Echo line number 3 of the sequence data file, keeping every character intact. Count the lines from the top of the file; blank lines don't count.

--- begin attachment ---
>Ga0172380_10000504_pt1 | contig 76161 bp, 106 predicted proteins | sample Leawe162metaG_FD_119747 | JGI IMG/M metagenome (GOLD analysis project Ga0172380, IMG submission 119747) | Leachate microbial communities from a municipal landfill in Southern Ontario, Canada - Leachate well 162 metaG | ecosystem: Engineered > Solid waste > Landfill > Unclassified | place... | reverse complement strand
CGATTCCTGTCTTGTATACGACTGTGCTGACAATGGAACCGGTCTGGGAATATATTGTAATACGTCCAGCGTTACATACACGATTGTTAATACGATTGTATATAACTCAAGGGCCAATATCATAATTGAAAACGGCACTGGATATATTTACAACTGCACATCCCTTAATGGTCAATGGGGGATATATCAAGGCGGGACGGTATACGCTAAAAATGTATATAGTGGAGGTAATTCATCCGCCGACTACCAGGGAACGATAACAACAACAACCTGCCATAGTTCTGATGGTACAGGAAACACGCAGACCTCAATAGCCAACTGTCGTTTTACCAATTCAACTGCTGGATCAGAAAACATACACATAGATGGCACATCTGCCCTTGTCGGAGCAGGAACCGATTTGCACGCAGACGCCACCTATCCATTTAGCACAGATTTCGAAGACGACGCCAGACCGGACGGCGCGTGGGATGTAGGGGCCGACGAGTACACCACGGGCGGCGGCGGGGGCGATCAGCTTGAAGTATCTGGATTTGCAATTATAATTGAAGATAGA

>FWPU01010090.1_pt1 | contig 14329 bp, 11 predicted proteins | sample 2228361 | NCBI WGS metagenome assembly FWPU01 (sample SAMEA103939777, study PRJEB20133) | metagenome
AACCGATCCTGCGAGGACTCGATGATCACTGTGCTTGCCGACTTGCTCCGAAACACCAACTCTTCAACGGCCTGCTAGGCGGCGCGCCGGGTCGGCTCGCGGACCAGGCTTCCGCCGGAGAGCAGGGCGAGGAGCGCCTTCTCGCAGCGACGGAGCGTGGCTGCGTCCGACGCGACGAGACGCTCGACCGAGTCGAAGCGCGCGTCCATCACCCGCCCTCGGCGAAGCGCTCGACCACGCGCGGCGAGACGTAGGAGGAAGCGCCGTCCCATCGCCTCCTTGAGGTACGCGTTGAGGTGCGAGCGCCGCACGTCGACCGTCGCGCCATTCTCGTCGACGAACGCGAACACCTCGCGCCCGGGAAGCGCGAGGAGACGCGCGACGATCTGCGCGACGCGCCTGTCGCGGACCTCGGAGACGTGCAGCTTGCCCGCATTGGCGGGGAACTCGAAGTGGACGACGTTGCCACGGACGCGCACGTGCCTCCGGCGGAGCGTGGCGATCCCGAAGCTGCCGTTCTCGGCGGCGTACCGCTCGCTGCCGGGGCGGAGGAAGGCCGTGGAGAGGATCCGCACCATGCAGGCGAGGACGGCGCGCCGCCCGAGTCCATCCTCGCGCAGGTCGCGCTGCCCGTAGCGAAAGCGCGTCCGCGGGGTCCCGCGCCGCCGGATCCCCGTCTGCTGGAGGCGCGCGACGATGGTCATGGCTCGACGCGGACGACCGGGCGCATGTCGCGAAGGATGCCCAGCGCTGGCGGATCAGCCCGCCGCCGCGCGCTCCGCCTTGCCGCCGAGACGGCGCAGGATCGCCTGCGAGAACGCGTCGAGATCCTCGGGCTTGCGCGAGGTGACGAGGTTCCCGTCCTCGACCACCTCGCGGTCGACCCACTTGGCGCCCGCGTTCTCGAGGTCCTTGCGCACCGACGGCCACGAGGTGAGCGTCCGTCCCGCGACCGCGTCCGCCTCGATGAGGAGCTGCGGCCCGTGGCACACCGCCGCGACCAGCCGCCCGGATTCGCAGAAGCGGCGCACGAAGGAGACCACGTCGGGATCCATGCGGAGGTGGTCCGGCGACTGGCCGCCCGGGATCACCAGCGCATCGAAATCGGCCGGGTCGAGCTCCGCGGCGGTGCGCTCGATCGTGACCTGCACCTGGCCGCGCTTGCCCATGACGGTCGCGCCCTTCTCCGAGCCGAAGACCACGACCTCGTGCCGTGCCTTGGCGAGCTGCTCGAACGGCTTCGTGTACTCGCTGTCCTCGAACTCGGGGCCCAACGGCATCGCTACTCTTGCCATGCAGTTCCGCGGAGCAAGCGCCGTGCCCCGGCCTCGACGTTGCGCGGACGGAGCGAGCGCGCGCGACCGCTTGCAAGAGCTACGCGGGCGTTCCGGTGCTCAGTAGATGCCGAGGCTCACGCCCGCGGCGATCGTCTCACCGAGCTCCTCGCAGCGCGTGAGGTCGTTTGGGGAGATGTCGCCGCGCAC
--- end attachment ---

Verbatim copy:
>FWPU01010090.1_pt1 | contig 14329 bp, 11 predicted proteins | sample 2228361 | NCBI WGS metagenome assembly FWPU01 (sample SAMEA103939777, study PRJEB20133) | metagenome